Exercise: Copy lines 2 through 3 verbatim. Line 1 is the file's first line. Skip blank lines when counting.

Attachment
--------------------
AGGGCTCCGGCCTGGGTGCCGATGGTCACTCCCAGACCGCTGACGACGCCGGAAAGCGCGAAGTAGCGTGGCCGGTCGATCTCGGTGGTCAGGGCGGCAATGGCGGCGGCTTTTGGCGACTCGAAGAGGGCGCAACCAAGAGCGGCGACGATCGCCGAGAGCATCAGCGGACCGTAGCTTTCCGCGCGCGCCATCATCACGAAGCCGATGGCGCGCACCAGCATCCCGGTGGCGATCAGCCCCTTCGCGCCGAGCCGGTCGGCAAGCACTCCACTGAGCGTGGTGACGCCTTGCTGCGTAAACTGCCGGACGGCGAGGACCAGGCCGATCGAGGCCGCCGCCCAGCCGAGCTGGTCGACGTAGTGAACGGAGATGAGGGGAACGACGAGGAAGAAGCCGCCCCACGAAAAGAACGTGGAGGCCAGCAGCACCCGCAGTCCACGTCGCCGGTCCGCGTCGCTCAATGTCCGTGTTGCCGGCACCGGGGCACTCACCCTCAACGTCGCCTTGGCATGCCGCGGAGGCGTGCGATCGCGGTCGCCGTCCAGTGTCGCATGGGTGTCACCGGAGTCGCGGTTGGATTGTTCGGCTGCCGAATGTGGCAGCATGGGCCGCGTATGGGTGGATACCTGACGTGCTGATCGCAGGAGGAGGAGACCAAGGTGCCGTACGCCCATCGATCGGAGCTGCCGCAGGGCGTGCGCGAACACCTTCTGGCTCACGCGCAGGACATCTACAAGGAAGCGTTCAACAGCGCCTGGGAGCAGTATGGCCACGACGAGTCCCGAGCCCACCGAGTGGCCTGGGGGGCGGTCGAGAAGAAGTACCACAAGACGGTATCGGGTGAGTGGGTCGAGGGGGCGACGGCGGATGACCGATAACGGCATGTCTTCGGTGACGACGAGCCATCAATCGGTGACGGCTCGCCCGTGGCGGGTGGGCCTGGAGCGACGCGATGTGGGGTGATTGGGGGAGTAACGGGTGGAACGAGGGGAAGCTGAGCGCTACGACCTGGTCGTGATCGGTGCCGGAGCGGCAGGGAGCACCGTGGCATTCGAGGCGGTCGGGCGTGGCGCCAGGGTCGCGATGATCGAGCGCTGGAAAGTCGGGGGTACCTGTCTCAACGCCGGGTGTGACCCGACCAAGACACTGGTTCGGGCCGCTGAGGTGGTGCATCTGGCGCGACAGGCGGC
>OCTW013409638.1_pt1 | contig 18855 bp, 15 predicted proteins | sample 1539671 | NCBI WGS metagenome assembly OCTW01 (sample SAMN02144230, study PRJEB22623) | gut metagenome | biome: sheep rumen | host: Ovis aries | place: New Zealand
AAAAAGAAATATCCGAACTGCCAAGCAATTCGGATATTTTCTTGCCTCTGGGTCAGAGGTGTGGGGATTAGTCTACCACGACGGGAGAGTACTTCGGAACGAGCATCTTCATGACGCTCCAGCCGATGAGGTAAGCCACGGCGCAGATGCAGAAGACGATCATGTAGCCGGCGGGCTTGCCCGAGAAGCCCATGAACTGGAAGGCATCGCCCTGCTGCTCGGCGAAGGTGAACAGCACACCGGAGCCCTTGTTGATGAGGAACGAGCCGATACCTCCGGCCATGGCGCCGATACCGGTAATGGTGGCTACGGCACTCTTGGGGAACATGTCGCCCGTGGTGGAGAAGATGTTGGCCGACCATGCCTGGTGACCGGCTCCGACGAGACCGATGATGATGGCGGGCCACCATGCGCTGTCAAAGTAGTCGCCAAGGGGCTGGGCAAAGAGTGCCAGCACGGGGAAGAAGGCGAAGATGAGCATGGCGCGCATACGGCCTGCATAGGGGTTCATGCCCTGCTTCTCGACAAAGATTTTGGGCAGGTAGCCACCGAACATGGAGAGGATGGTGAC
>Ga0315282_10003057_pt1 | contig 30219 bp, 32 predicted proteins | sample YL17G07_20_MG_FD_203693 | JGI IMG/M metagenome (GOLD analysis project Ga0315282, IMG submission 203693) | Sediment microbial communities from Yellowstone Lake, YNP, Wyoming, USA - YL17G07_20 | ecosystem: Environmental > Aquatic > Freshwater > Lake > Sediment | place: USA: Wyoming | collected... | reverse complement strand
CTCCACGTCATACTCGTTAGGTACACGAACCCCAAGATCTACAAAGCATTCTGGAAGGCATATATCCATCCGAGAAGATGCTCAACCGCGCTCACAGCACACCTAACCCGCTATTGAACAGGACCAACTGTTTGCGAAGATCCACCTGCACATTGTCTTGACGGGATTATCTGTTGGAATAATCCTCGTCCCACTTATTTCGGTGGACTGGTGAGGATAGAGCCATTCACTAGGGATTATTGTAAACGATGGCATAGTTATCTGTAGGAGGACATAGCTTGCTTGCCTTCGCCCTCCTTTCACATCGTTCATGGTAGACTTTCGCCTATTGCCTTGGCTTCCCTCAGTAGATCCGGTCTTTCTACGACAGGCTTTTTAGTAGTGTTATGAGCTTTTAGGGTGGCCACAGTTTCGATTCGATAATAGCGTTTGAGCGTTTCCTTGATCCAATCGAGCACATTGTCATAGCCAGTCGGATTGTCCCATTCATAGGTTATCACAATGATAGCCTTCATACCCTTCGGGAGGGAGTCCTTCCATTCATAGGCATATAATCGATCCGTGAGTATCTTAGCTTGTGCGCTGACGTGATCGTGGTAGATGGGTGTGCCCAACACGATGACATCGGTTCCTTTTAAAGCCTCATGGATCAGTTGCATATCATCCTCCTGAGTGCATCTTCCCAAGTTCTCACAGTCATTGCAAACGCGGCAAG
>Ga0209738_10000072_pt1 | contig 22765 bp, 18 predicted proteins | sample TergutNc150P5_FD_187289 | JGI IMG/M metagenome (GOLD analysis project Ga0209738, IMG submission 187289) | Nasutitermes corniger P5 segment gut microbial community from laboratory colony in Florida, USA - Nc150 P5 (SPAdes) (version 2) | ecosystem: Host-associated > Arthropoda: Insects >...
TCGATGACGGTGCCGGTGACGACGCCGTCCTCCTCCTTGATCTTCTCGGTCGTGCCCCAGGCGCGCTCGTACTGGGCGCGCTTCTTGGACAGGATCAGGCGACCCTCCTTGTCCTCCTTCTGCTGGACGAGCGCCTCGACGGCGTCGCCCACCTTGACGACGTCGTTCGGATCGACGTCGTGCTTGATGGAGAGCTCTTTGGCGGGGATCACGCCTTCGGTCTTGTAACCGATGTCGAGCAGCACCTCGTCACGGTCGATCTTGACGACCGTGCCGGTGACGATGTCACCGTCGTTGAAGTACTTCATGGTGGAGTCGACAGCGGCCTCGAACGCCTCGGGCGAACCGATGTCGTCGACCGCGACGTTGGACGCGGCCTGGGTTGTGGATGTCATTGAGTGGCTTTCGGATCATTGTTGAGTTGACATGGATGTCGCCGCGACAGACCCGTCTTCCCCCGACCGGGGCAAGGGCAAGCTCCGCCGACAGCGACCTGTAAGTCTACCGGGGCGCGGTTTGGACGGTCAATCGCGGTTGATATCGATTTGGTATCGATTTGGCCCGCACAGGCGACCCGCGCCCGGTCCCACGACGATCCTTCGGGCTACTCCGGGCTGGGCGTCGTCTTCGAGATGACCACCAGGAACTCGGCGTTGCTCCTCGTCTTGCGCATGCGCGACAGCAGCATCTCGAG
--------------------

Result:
>OCTW013409638.1_pt1 | contig 18855 bp, 15 predicted proteins | sample 1539671 | NCBI WGS metagenome assembly OCTW01 (sample SAMN02144230, study PRJEB22623) | gut metagenome | biome: sheep rumen | host: Ovis aries | place: New Zealand
AAAAAGAAATATCCGAACTGCCAAGCAATTCGGATATTTTCTTGCCTCTGGGTCAGAGGTGTGGGGATTAGTCTACCACGACGGGAGAGTACTTCGGAACGAGCATCTTCATGACGCTCCAGCCGATGAGGTAAGCCACGGCGCAGATGCAGAAGACGATCATGTAGCCGGCGGGCTTGCCCGAGAAGCCCATGAACTGGAAGGCATCGCCCTGCTGCTCGGCGAAGGTGAACAGCACACCGGAGCCCTTGTTGATGAGGAACGAGCCGATACCTCCGGCCATGGCGCCGATACCGGTAATGGTGGCTACGGCACTCTTGGGGAACATGTCGCCCGTGGTGGAGAAGATGTTGGCCGACCATGCCTGGTGACCGGCTCCGACGAGACCGATGATGATGGCGGGCCACCATGCGCTGTCAAAGTAGTCGCCAAGGGGCTGGGCAAAGAGTGCCAGCACGGGGAAGAAGGCGAAGATGAGCATGGCGCGCATACGGCCTGCATAGGGGTTCATGCCCTGCTTCTCGACAAAGATTTTGGGCAGGTAGCCACCGAACATGGAGAGGATGGTGAC